Part-3 : Cherrapunjee-Mawlynnong-Dawki
There was no need for an alarm clock in Shnongpdeng village as roosters started crowing quite an early in the morning. Also the strong breeze that had been blowing since last night made the tin roof of our log hut to produce haunting sounds like that in Hindi suspense films. These were sufficient to act as a wake-up call for us.
We came out of our log cottage around 6.00 a.m. to scout for some tea in the dabhas in the vicinity our home stay area. The sky was overcast and the cool morning breeze made us to wear jackets. Even though sun in this part of India rises around 5.30 am in the month of March, none of the dabhas were opened. So we decided to take a stroll on the shores of River Umngot. The water in the river was as clean as a transparent glass sheet despite a spell of heavy rains in the last evening.
A suspension bridge over River Umngot took us to other side of the river. A rowing boat with a child was already on its way to the shore where we were heading. The boatman met us on the shore. He had crossed the river to collect a bunch of bamboos and transport back to the other side of the river for some construction work. From the bridge, we descended to the shore towards the campsite with a number of tents. River Umngot at Shnongpdeng is popular with water sports activities such as rowing, kayaking, snorkelling and also short hikes on the shores of the river. The entire area around the river was calm and serene.
After spending sometime on the shore, we returned to the other side. A dabha just at the exit of the suspension bridge was opened. We had tea at this dabha. We noticed that almost all locals were having the breakfast of yellow rice with boiled chana ( chick peas) mixed with spices. We decided to taste this food at our breakfast time.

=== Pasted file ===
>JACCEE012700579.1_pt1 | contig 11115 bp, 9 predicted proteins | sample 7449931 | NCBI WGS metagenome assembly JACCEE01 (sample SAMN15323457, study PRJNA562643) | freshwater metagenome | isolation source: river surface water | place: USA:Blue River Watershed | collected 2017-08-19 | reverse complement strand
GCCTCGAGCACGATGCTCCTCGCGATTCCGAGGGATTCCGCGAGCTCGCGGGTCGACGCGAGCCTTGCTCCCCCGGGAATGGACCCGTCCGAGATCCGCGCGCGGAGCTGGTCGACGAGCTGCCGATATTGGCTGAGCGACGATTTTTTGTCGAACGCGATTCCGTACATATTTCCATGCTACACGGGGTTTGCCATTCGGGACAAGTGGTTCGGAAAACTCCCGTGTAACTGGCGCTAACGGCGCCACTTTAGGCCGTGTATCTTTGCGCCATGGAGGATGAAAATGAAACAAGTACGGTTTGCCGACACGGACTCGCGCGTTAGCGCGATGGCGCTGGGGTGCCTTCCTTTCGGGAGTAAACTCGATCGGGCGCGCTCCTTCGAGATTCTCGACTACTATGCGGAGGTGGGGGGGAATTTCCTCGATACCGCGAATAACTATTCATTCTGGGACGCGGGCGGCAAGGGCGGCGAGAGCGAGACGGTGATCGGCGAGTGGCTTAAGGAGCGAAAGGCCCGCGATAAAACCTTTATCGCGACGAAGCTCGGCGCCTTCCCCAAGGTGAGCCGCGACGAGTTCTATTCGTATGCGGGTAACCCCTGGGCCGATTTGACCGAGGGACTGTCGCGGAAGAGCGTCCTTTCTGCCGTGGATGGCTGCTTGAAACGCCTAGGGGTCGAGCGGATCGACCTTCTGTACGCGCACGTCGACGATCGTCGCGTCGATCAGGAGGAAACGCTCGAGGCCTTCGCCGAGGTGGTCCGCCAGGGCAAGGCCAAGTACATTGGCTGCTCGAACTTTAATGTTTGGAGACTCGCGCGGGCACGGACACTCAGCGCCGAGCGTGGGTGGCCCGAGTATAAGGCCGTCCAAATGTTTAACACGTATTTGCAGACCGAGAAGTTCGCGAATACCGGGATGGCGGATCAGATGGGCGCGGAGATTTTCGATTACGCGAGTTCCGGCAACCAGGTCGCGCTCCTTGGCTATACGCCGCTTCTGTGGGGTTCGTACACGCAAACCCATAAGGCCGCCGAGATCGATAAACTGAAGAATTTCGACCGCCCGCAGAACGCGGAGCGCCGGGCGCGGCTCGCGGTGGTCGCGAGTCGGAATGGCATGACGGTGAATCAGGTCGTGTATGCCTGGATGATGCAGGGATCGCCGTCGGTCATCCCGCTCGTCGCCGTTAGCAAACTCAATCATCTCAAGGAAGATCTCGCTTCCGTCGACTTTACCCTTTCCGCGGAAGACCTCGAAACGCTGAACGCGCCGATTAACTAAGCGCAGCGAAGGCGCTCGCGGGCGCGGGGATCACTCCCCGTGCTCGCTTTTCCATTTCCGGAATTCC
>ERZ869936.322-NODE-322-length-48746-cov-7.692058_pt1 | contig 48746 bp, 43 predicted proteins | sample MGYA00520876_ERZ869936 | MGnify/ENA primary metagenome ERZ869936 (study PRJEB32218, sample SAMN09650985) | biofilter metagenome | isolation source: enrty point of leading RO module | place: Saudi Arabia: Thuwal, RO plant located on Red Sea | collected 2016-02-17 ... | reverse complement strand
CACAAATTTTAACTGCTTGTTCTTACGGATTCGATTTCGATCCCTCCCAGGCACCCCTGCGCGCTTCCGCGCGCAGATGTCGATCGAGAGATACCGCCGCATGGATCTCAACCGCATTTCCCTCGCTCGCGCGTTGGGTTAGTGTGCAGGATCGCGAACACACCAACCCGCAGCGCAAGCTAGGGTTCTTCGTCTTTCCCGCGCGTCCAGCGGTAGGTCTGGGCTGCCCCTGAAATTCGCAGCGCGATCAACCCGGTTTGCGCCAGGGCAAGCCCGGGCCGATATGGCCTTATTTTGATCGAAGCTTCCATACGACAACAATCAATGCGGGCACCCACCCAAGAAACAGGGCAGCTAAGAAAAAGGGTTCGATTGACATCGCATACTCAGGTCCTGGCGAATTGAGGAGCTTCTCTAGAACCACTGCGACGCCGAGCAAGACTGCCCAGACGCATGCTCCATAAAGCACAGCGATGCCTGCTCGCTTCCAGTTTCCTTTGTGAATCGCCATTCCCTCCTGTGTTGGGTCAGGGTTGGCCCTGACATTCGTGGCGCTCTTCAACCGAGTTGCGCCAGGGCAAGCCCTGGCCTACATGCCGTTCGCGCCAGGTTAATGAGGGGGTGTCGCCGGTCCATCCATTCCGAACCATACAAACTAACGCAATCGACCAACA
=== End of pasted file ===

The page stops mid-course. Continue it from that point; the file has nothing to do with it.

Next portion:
Suspension bridge over River Umngot, Shnongpdeng.
On the suspension bridge over River Umngot. On the far right is Shatsngi Home Stay, Shnongpdeng.
Umngot River seen from the suspension bridge.
Camping site seen in the background for water sports activities in Umngot River.
A boatman of Shnongpdeng crossing Umngot River to reach the other side.
The effect of a strong breeze creates waves in the River Umngot.
Though there was a water heater in the bathroom, we were not hopeful that we would get hot water for bath due to frequent voltage fluctuations in the power supply. Though the owner of the home-stay gave us a water heating rod but it only resulted in cold water becoming a lukewarm water. So we decided to have first the breakfast and then wait for the water to become reasonable hot to take bath.
The home stay owner's boys took us to a dabha for our breakfast. The sharp showers at this point forced us to take umbrellas and walk in the rain for about 100m. The dabha was located at the shore of the River Umngot. The strong cold breeze made us uncomfortable at the breakfast table as except for the plastic roof, rest of the place was open from all the sides. Even in discomfort, we had not forgotten our intent to taste the breakfast of turmeric rice with boiled chick peas mixed with spices. We tasted the breakfast item and came to the conclusion that the turmeric rice became tasty only when taken with the boiled chick peas mixed with spices.
Shnongpdeng village is a place where one can spend the entire day. The water sports activities starts at 10.00 a.m. at River Umngot. Other adventure activities includes ziplining, cliff jumping, hiking etc. These activities can best be done during the post monsoon period (November-April). The village does not have any hotel and restaurant. The home stays provide basic facilities. In peak season, the visitors have to stay in tent accommodation. So it is not a place for those who needs comforts during their stay in Shnongpdeng.